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'Madonna Suckling the Child'

This painting, called ‘Madonna Suckling the Child’, is by unknown artist of the Ferrarese School from the early 16th Century. It is painted with oil paints on a wooden panel. It is a small devotional picture of a type common to the school of Ferrara, in northern Italy, apparently inspired by the works of Boccacio Boccacino. The image is thought to be most closely linked to the works of Benvenuto Tisi (c1481-1559), known as Garofalo. The painting has been examined using ultra-violet, infra-red and X-ray radiation.

Accession number WAG 2778

Background information

The image follows the traditional practice of Italian Renaissance painting. The wooden panel, in this case made of poplar wood, would have been prepared by the application of a smooth gesso ground to the painting side. Gesso is slaked Plaster of Paris, (calcium sulphate), and would be bound together with animal glue, applied as a paste and worked to a smooth surface once hardened. Two layers were often applied, the first being a coarse mixture (gesso grosso), the second being a finer layer (gesso sotile).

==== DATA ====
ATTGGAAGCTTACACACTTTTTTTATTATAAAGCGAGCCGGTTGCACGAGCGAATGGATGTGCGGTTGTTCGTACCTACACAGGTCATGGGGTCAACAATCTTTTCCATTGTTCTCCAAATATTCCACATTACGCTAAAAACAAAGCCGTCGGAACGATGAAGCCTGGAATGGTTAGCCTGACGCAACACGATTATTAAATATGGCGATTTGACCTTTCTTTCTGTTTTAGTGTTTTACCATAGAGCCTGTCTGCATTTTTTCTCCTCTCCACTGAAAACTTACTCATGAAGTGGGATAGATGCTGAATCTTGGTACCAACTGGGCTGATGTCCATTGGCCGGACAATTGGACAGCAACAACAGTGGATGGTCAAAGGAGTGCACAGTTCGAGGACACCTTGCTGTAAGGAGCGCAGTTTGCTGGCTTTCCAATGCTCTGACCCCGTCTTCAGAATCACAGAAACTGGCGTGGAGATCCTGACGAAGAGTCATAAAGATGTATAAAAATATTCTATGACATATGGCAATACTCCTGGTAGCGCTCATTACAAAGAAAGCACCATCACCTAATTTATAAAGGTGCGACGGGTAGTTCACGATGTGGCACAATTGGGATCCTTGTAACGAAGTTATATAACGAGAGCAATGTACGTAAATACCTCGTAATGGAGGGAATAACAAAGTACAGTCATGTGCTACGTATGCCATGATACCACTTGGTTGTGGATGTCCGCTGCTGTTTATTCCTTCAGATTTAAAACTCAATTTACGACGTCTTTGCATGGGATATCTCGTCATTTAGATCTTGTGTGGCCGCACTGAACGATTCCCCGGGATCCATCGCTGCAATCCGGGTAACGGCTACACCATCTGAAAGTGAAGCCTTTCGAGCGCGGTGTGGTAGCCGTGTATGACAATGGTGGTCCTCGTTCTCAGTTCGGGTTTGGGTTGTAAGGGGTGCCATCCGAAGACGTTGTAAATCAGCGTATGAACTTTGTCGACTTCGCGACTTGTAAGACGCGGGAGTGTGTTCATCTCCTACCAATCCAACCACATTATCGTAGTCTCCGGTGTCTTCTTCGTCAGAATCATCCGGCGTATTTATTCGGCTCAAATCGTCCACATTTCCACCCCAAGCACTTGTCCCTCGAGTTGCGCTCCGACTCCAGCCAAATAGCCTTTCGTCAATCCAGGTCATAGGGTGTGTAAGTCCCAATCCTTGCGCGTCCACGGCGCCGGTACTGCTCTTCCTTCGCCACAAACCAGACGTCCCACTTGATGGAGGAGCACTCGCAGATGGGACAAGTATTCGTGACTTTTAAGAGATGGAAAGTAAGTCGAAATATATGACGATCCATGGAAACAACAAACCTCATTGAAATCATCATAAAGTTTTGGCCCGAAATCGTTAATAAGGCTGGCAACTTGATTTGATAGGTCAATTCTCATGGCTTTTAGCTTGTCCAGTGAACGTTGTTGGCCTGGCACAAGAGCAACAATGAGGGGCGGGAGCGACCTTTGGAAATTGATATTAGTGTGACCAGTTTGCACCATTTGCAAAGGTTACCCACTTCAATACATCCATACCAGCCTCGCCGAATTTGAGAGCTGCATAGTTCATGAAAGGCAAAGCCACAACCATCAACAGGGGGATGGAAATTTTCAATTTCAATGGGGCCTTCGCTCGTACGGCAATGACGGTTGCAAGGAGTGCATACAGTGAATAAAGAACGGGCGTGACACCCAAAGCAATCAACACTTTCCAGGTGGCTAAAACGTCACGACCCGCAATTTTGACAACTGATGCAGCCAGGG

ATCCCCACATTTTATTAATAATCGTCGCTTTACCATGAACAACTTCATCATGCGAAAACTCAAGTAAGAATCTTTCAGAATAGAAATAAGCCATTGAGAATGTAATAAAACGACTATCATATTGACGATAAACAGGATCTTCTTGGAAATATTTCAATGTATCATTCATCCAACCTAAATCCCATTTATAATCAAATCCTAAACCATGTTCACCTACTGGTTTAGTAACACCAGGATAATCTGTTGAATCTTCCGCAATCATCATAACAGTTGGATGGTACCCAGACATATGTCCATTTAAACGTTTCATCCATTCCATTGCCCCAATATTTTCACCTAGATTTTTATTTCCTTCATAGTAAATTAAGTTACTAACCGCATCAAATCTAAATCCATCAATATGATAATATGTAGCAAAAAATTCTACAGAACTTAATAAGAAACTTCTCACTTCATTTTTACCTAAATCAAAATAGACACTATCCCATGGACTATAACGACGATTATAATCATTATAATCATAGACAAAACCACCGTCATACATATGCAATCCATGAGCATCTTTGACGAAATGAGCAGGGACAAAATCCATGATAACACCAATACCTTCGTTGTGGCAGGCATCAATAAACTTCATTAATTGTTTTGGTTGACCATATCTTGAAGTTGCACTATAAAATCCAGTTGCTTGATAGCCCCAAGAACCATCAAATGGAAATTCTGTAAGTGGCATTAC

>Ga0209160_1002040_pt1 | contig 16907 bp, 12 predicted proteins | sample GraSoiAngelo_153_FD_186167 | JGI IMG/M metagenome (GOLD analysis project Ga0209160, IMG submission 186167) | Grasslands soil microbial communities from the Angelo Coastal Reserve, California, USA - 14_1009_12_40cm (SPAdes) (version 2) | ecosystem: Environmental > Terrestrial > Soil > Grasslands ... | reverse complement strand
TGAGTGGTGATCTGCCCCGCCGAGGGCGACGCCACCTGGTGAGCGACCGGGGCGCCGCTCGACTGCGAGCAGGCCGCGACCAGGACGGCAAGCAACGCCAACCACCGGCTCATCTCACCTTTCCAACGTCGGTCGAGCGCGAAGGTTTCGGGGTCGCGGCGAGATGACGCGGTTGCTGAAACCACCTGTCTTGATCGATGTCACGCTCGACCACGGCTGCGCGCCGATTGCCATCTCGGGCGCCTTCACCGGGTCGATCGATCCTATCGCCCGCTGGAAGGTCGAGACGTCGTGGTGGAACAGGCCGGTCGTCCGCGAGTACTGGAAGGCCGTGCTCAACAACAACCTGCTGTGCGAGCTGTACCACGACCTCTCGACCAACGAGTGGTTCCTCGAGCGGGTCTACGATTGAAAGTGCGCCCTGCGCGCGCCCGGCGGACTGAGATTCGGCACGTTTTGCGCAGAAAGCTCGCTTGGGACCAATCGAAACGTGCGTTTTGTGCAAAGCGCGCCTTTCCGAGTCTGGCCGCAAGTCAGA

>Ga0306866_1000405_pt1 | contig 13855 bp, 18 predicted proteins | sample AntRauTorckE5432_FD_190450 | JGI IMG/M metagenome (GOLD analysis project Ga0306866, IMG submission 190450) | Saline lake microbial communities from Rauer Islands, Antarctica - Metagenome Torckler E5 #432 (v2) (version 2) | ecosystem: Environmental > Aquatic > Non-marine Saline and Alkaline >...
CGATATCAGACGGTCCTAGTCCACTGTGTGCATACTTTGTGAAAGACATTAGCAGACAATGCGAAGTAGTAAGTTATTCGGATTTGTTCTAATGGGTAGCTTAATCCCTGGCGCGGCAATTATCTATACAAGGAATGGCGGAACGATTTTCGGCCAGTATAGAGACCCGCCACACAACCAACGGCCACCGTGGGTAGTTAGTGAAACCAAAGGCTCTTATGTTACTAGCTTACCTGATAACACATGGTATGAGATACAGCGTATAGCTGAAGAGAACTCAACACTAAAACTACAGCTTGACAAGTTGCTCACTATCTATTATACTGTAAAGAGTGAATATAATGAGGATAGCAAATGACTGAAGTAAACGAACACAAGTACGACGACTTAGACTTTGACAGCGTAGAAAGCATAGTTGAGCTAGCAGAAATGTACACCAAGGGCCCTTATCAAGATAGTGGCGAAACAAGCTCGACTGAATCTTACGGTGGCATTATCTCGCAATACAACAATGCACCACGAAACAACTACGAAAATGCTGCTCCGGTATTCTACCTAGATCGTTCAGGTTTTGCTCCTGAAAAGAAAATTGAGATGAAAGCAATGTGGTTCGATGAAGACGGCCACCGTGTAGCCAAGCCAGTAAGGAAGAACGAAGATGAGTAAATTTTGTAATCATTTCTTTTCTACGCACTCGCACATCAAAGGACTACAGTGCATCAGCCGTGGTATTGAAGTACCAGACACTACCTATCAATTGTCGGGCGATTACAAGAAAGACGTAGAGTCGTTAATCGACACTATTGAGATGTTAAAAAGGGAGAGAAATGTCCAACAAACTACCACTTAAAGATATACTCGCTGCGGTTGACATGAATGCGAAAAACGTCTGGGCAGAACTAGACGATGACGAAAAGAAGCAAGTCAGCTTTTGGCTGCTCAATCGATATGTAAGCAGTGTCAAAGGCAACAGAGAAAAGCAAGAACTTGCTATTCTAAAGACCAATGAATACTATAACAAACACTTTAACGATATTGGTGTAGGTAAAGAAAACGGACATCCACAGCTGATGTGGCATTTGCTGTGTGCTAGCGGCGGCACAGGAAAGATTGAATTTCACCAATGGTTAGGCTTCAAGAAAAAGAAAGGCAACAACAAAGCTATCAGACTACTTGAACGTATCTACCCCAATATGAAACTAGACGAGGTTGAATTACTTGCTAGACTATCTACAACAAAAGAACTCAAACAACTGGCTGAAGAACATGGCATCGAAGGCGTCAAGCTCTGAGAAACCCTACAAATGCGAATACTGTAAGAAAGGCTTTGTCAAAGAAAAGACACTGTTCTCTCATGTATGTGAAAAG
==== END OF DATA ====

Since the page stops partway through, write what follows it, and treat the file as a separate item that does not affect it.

After preparation the next stage would be to apply an underdrawing or preparatory layout of the design. This might be applied directly to the surface, either drawn in charcoal or silverpoint or painted in a carbon black based paint applied with a fine brush. Alternatively, for designs taken from other images or those reproduced within a particular artists’ workshop, the drawing might be transferred from a ‘cartoon’ or study drawing by a variety of means.